• UAG has a set figure for what we consider to be enough money to live on.. Life being quite expensive in our regions , your will need approximately 650 EUROS per month to live decently.

  • Proof of your French address, sometimes known as a certificat de domicile or attestation de logement. This should be furnished by your landlord, hostel authorities.

  • Proof that you are insured.

  • PhotographsIt's wise to have a fair quantity of passport-size photographs with you when you arrive, as they can be useful for all sorts of cards.

Don't expect to get the carte de séjour immediately. After you have provided all the documents required, you will be issued with a document called (usually) a récépissé, i.e. a receipt and acknowledgement of your application, which you should carry with your passport. When your card is ready you will receive written notification (so advise them if you change address), and you will have to call back to collect it in person. This process takes anything from a couple of weeks to (likelier) some months.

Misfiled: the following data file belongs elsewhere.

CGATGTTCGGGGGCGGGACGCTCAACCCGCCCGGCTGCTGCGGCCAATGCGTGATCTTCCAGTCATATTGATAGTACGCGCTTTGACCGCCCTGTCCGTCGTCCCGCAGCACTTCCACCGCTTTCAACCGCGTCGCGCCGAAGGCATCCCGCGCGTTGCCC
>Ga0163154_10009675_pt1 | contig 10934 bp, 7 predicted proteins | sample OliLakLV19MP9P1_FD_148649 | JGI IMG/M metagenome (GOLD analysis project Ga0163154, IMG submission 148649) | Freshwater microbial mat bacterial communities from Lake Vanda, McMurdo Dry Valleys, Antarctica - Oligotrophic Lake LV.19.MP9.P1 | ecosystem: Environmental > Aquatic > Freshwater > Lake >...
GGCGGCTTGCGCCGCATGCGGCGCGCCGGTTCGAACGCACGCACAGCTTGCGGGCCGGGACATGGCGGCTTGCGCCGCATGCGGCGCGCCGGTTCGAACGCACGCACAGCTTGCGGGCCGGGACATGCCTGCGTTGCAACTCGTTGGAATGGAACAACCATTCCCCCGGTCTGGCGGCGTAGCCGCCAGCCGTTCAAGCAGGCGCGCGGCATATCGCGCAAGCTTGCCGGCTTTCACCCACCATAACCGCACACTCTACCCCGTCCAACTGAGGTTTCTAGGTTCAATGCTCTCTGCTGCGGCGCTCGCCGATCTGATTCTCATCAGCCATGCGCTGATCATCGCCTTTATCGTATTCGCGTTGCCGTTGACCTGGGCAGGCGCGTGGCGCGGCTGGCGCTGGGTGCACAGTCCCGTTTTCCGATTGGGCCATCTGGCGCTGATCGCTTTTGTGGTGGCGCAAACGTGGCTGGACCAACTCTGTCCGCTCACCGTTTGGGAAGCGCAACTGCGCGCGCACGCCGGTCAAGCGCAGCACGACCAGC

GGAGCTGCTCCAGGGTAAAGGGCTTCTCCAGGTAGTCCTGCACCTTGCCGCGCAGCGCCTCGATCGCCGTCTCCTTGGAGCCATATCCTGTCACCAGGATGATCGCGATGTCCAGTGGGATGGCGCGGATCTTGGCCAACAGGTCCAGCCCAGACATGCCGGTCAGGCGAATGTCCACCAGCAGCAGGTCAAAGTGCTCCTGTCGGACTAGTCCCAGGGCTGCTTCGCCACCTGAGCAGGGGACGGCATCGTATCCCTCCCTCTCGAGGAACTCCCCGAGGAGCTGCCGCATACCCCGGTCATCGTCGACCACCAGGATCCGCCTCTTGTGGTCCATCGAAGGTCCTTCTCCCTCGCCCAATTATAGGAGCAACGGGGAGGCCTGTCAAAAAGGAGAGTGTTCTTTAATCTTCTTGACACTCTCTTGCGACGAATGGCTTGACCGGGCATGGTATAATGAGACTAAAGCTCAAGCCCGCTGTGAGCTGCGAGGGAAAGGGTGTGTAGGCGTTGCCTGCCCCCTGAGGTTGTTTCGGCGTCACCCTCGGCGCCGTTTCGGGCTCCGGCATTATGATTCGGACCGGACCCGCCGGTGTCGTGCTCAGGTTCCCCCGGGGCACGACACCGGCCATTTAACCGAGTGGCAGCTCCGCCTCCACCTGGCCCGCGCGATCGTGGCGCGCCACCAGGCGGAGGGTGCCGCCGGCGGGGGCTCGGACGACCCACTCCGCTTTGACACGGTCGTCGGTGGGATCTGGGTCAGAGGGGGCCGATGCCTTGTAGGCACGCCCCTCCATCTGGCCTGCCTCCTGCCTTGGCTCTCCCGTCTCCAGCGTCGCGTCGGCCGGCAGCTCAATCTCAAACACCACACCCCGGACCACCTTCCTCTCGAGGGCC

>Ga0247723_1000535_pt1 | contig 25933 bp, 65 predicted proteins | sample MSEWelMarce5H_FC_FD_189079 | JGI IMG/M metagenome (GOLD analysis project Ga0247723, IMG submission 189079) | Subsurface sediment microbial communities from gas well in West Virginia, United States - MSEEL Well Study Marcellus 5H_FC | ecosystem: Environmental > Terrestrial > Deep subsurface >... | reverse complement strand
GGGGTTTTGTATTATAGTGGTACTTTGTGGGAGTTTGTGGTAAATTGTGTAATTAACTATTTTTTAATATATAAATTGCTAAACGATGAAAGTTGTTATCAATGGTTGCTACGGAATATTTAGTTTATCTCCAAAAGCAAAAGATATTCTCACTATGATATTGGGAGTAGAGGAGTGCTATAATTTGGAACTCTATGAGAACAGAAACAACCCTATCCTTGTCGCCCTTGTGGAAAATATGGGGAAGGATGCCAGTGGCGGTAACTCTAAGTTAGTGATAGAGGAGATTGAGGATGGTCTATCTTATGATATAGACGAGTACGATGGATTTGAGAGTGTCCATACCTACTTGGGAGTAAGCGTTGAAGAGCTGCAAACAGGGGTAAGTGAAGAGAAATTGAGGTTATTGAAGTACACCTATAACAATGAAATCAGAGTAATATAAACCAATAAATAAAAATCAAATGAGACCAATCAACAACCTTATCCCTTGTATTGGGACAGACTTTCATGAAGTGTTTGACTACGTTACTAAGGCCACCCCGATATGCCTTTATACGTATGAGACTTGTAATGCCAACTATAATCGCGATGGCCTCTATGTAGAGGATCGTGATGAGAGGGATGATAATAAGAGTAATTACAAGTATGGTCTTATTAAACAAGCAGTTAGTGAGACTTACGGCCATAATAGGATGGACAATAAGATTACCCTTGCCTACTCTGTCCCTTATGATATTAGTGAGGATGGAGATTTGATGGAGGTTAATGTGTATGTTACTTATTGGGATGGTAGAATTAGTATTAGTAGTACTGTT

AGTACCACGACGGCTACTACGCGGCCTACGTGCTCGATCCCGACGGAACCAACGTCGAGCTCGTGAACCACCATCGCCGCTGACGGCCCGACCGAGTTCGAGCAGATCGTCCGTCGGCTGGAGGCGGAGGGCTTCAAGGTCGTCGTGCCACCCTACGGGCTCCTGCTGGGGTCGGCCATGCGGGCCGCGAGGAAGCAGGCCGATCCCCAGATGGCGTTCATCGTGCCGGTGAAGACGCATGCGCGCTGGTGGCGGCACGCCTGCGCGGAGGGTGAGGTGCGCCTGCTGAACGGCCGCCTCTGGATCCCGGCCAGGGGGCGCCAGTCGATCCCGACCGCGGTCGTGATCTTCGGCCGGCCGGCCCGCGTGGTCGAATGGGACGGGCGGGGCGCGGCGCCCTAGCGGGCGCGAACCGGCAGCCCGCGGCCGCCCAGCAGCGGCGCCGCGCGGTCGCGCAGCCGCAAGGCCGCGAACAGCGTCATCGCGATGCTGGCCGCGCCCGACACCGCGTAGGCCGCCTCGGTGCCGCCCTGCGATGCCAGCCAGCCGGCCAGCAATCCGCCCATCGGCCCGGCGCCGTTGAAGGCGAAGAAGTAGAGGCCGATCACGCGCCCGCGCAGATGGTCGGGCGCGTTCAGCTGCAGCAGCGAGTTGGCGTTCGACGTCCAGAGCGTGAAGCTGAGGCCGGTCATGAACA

The start of your time abroad is likely to be the most expensive period of your university career.. Take a fair amount of money with you, though, as invitations are likeliest to appear during your early weeks, and you don't want to give the impression you are unfriendly, by refusing due to lack of money. You may need some funds too for odds and ends for your room. - you should certainly estimate several hundred euros.

Many credit and debit cards are valid in France (Visa universally, Mastercard American Express etc. scarcely at all in the sorts of places you're likeliest to be spending) - but shop staff may take some persuading. This is because of the prevalence of smart cards (cartes à puce) in France; these are validated by entering a PIN number (code secret) at the point of sale. If you do not open a French bank account, be prepared to explain, very regularly, along the lines of "c'est une carte Visa, à piste magnétique, qui est tout à fait valable". It is common for shops to accept only cash for sales up to 10 euros, cheques from 10 euros upwards, and cards from 15 euros upwards. So the old student dodge of using a credit card to buy a bag of crisps won’t work.